I’m not exactly sure how to describe the past week or so. Aside from Forks and Corks a couple of Saturdays back, I didn’t go into it with a lot of high culinary expectations. But it still turned out to be a tasty – and memorable – week.
Forks and Corks rounded out our Saturday evening, but the day actually started at the Starkville Community Market early that morning. My usual habit is to get breakfast there – the specifics depend on the wares of that day’s vendors. Could be a chocolate chip scone, could be a cinnamon roll, could be a sausage-bacon-cheese muffin, could be a bag of biscuits. Usually not all of the above. Usually. To wash it down, could be mint lemonade, strawberry limeade, blueberry juice, or free coffee. But you have to get there early or all the fun drinks disappear.
This week one of my favorites showed up: glazed orange scones from The Way to Go. I carried that and a mug of coffee down to the demo tent where Veranda Chef Jay Yates was setting up his temporary kitchen. He took pink-eye purple hull peas and green beans from Lancaster farms, added a little onion and pork belly, and served that over a semi-genuine hoecake. (It was genuinely good – just not cooked on a hoe.) Next up was a pasta dish – tortellini tossed with a variety of local tomatoes and a little parmigiano reggiano cheese grated on top. Not your ordinary breakfast fare, perhaps, but still not a bad way to kick off the day.
Fast forward to Sunday night. I went to a party that featured watermelons and MSU ice cream. After eyeing the ice cream options, I knew which one I would choose first. Muscadine Ripple. I haven’t done an exhaustive search for this flavor, but I’m going to go out on a limb and say there is a good chance you can’t get it anywhere else on the planet. And it’s good stuff. Besides the fact that MSU helped pay my way through the first 23 years of my life, I am also thankful for the cheese and ice cream. As for the watermelon, I ate a piece towards the end of the evening, then – out of the corner of my eye – I spotted the host cutting up one with yellow meat. (Who decided that we should call it yellow-meated, by the way? Yellow “flesh” doesn’t sound much better. We should work on that.) Regardless of the terminology, I am a big fan of watermelons with yellow edible innards. I was happy to see it, as were some of the international students at the party who saw one for the first time.
On to Tuesday. I had a lunch appointment and was given the option of choosing the location. The topic of discussion was to be food-related, so I wanted a place that was a notch or three above run-of-the-mill. It just seemed right. As it happened, Brian Michaels Burger Company was directly between our two places of business and it had been way too long since I had eaten there. I was impressed with the extensive menu but decided to stick with the standard, and ordered a cheeseburger. When it arrived, I’m sure my eyes told the tale of my disbelief. Never, ever have I been served a burger that tall. Sometimes with a skyscraper-like burger you can push it down to a manageable level from the top bun. Not this one. I pushed, and I tried to get my mouth around it. Nothin’ doin’. I had to hit the first few bites from an angle just to get anything. This is not necessarily a bad situation. Though there can be something special about getting all elements of a burger in one bite, it’s not a terrible thing to get a different taste experience in every bite as long as said taste experiences are all good. And with a Brian Michaels burger, that’s the way it is. What I didn’t realize until halfway through the meal was that this might be the last Brian Michaels burger I would ever have. By the time this is published, it will be closed. And it will be missed.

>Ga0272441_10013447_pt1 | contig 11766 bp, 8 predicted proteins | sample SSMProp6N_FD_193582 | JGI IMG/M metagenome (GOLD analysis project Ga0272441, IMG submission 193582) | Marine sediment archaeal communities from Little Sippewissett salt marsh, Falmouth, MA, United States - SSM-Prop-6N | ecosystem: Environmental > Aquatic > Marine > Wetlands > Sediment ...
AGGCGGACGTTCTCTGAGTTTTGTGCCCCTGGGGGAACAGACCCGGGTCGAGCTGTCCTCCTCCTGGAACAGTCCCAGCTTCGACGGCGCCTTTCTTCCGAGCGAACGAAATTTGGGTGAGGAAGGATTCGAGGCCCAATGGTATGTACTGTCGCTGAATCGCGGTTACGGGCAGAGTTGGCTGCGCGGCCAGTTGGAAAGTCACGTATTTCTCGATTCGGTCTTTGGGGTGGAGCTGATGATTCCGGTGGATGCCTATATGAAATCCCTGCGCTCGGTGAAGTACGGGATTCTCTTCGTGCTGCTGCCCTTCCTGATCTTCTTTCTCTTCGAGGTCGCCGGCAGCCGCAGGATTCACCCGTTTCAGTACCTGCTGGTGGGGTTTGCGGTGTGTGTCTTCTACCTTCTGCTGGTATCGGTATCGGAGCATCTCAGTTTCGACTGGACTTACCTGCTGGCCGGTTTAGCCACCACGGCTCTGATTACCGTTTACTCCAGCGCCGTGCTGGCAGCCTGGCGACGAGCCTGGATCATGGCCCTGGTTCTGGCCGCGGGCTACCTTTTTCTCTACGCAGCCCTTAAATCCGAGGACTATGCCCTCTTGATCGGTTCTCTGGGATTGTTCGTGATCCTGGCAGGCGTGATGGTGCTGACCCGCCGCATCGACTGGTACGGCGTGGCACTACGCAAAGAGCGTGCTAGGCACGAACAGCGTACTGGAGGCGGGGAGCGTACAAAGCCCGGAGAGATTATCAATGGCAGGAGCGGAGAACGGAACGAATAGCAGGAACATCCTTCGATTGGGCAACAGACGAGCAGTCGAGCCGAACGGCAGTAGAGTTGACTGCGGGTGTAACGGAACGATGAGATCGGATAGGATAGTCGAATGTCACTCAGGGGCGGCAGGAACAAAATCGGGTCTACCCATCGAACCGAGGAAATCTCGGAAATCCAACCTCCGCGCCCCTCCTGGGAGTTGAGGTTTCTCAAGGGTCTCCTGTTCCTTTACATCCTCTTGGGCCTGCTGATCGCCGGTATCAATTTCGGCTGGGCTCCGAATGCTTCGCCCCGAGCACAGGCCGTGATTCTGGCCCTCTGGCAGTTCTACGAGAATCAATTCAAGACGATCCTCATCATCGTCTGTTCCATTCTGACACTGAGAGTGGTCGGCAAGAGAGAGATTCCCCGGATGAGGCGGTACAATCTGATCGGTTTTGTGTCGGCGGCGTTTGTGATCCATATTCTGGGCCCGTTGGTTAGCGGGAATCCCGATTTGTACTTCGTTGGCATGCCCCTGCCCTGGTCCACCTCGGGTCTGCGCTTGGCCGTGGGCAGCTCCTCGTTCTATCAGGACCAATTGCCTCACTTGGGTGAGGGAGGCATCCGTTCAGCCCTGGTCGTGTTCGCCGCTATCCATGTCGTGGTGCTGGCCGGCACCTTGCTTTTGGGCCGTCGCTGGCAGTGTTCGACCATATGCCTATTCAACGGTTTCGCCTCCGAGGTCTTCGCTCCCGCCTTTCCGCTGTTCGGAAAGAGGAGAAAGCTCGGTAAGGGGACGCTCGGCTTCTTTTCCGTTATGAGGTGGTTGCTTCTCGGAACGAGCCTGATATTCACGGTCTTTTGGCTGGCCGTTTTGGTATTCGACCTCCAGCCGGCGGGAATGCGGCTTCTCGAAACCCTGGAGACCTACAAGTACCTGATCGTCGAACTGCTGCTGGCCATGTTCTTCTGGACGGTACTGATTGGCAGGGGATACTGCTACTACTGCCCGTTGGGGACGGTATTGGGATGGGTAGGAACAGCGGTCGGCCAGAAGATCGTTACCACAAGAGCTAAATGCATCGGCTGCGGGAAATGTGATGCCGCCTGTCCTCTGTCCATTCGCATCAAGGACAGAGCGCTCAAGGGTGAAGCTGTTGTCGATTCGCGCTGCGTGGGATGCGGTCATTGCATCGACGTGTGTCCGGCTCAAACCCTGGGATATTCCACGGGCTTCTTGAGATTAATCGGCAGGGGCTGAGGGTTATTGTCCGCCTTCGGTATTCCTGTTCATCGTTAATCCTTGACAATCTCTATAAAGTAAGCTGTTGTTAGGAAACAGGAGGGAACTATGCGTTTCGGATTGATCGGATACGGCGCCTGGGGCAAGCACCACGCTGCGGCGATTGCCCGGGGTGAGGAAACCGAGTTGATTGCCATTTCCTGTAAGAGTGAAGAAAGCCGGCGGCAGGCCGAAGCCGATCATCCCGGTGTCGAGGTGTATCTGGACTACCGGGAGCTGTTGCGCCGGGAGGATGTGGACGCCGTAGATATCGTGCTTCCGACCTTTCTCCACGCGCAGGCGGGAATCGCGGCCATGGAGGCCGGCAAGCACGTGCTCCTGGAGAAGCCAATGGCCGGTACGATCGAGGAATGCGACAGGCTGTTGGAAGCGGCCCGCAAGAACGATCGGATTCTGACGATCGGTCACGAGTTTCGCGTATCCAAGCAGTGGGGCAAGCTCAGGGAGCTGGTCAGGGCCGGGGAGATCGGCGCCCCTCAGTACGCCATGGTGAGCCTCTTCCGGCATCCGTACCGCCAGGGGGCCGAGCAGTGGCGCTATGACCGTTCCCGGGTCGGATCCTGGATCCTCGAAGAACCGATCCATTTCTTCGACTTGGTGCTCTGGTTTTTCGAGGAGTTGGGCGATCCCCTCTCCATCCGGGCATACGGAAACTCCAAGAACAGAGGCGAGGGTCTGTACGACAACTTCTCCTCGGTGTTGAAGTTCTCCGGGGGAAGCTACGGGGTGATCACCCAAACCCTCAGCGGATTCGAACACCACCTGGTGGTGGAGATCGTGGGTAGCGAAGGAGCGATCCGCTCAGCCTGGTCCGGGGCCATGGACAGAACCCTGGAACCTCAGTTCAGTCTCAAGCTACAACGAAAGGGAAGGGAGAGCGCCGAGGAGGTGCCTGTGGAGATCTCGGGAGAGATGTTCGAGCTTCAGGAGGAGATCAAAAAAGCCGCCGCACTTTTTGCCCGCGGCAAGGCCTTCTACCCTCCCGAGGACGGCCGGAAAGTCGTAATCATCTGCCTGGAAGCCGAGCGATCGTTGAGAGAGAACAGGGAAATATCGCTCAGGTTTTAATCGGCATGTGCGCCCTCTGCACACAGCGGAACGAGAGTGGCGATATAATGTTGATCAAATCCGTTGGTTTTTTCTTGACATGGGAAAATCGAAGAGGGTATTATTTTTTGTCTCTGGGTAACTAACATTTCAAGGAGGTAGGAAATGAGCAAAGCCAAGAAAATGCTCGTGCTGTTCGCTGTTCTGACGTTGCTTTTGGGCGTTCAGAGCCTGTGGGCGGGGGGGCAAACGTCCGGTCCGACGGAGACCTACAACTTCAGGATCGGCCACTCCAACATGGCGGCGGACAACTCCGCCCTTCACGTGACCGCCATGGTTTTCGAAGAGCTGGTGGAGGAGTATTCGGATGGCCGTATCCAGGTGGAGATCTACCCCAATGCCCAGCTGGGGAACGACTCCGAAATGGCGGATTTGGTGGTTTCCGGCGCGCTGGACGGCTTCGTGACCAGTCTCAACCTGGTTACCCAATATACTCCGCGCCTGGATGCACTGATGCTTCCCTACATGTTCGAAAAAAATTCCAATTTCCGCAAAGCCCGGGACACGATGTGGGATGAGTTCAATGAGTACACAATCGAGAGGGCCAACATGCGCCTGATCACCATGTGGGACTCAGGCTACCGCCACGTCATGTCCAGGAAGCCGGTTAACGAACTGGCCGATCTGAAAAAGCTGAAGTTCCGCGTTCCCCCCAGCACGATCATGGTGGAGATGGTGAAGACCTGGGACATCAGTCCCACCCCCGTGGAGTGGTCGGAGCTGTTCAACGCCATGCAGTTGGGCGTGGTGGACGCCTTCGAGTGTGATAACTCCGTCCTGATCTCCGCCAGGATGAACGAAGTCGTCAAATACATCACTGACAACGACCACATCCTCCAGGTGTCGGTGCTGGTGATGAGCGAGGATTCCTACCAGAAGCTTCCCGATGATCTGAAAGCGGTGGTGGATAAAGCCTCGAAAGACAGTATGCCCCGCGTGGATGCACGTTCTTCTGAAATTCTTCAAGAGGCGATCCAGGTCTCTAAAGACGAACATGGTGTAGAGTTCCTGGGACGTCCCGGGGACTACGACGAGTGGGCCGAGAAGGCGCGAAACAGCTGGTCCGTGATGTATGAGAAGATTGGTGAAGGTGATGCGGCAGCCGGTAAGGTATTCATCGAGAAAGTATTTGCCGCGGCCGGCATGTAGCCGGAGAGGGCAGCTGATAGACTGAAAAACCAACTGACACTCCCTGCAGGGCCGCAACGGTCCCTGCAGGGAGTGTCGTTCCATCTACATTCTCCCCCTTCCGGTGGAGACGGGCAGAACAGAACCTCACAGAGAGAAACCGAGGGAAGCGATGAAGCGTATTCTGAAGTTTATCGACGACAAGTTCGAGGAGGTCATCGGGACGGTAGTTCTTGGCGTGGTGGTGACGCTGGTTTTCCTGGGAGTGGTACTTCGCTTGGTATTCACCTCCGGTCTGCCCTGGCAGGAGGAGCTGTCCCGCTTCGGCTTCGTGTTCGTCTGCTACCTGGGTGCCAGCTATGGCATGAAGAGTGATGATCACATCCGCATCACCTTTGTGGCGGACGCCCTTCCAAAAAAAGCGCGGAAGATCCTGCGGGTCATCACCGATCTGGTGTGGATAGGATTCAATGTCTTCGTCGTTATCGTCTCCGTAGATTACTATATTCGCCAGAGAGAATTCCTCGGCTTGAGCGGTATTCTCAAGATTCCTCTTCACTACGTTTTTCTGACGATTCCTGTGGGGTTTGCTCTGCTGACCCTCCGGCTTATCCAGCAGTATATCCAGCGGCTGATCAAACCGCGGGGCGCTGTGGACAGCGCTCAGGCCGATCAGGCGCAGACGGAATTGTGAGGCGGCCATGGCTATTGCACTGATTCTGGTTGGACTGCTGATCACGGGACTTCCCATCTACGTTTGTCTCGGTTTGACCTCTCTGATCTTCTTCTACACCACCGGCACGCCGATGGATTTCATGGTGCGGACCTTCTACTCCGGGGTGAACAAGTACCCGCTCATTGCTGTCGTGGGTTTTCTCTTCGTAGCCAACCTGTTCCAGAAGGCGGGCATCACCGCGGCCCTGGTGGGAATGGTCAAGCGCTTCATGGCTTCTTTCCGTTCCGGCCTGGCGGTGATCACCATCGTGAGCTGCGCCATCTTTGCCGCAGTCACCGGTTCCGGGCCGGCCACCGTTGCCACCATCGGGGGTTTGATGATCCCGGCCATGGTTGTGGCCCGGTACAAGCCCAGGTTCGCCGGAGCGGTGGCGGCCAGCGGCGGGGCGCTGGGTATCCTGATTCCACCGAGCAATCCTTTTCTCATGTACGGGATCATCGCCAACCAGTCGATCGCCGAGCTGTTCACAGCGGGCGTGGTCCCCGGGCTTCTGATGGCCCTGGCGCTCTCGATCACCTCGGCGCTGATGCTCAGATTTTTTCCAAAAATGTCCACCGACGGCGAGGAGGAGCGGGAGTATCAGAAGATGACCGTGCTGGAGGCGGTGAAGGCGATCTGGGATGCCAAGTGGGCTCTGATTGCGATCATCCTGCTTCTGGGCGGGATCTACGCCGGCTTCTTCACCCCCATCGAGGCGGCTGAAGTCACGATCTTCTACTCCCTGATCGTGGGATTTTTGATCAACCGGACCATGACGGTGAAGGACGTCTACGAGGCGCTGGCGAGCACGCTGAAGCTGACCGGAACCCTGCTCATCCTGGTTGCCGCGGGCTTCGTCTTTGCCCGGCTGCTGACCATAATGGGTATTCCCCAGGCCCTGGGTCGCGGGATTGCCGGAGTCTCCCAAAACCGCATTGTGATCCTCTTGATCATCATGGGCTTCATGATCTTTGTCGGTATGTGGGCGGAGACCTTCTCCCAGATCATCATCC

Late Tuesday afternoon I had to go to Tupelo. When my business was done, it was about dinner time. Though I wasn’t starving (thanks to the Goliath-inspired burger at lunch) I decided to go ahead and eat dinner in Tupelo so I wouldn’t be eating too late. (Somewhere in that decision was hidden a health-conscious choice.) I happened to be on the same street as Johnnie’s Drive-In, the oldest restaurant in Tupelo, so I headed that way. Johnnie’s has a history which I have mentioned before: Elvis ate there, and my mother did, too – never at the same time, as far as I know. I’ve had a Johnnie’s dough-burger before, but it had traveled far and had to be warmed up. I wanted a fresh one, and I wanted the experience. Elvis’s booth was full, but I did get the booth next to his. The dough-burger, (which features flour and water in the beef mix to extend it – similar to Corinth’s slug-burgers) was much better in person.
I had a fun discussion with Craig, the current owner’s son-in-law, who told me that the Dairy Kream just down the street was owned by another family member. I stopped there on the way out of town, because soft serve from a dairy bar seemed the right thing to do after a dough-burger. I surveyed the menu and discovered they had something called a Purple Cow. In my early days, Granny made Purple Cows by pouring Nugrape soda over vanilla ice cream (or ice milk, as she was prone to purchase). This one was a shake made from vanilla soft serve, grape soda, cherry soda, and Sprite – a different texture than Granny’s, but very similar in flavor. And a pleasant ending to a historic day of eating.